This dish brings me right back to Mama’s kitchen. Shrimp and sausage gumbo falls along side French bread and chips and salsa under the “can’t live without” category for me.
My mom grew up in Southeast Texas where the best of Creole, Mexican and Southern foods combine. Although according to my grandmother, Creole gumbo does not usually include sausage, the heartiness of the links add spice and depth to this dish. I chose a jalapeno pork sausage to bring extra heat to my gumbo, but regular sausage will do just fine.
File (pronounced fee-lay, or “file” as I so reverently refer to it as) is an essential. It’s made from dried and ground sassafras leaves. It is not only included in the gumbo, but often used as a garnish for extra seasoning. It is a fragrant additive with an almost black tea taste to it. It also helps thicken the broth.
Another thickening agent used here is okra. I cut them thick, as to prevent complete liquidation of the green beauties. Their sliminess, which is often a turn off for okra amateurs, brings an added thickness to the broth and roux. They lose their gooey texture; so for those who are put off by the vegetable, this is a great introduction into the Wonderful World of Okra.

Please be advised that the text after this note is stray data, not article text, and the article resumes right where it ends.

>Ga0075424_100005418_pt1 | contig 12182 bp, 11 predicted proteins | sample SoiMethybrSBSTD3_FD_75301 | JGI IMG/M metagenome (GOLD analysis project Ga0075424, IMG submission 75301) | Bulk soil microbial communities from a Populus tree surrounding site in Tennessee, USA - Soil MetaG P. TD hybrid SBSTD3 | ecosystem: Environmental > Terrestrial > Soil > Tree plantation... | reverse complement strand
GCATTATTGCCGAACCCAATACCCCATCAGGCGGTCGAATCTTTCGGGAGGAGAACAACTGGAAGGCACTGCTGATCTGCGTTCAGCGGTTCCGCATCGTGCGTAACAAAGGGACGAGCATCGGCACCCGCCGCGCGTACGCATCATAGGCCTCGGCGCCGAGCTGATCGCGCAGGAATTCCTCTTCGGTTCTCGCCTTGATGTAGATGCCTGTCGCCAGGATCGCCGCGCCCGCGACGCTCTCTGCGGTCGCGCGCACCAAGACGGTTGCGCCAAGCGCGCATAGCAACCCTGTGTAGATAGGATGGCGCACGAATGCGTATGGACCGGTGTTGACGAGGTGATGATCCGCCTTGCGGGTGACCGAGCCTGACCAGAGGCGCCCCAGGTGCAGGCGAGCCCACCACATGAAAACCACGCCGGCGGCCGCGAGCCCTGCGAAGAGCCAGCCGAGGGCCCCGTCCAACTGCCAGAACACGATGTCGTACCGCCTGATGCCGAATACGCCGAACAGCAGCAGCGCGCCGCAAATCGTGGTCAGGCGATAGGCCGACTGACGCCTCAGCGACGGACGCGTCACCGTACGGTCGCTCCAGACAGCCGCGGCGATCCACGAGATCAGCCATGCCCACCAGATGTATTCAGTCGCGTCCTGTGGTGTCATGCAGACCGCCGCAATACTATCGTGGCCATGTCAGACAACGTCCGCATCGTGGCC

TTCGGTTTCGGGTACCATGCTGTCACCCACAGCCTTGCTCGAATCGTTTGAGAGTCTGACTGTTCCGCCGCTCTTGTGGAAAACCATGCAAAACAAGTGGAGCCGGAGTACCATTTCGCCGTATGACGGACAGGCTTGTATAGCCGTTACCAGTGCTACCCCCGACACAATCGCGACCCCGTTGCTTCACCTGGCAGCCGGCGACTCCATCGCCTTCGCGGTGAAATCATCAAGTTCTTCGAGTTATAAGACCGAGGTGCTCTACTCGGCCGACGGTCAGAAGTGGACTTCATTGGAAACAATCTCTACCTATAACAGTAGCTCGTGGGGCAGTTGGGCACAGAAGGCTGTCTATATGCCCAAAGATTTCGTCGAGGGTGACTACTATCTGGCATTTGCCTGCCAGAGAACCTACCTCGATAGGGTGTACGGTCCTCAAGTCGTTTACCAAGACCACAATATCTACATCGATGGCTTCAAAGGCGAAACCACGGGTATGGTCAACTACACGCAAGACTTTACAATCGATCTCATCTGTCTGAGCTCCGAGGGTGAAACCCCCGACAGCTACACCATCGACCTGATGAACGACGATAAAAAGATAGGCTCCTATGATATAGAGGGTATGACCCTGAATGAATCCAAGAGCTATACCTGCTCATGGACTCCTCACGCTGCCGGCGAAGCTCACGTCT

Shrimp and Sausage Gumbo
2 strips of bacon, diced
1 pound smoked sausage, cubed
1 stick of butter, or 1/2 cup
1/4 cup flour
2 quarts chicken stock
1 large onion
1 pound okra, cut into 1/2 to 1 inch thick pieces
1 green bell pepper, chopped
2 stalks celery, sliced
4 cloves garlic
1 teaspoon cayenne
2 Bay leaves
2 sprigs rosemary
1 Tablespoons gumbo file
1 pound shrimp
Salt and pepper, to taste
Start by cooking the bacon and sausage in cast iron pot. Because of the obvious greasiness of the meats, little to no oil is needed for cooking. Once browned, remove from pot.
Saute onions, celery, green bell pepper, okra and garlic in meat fat. Remove from pot when onions are translucent.
At this point, it’s time to make the “roux”, which is essential to gumbo. The seemingly daunting task is made easy in this recipe: add flour and butter to meat fat in pan. Constantly stir for about 4 minutes. You’ll know the roux is ready butter melts, flour is fully incorporated and has reached a medium to dark caramel color. I like a lighter roux in my gumbo, but feel free to cook until brick reddish-brown.
When roux is ready, add tomatoes, stock, sautéed meat and vegetables, Bay leaves and rosemary. Bring to a boil, and cook 15 minutes. Reduce to a simmer, or risk tough shrimp.
Toss shrimp with cayenne, salt, pepper and file. Add to rest of the simmering gumbo.
Continue cooking on a low simmer for about 45 minutes.
Serve over rice, with a sprinkle of file if desired. Refrigerate or freeze leftovers.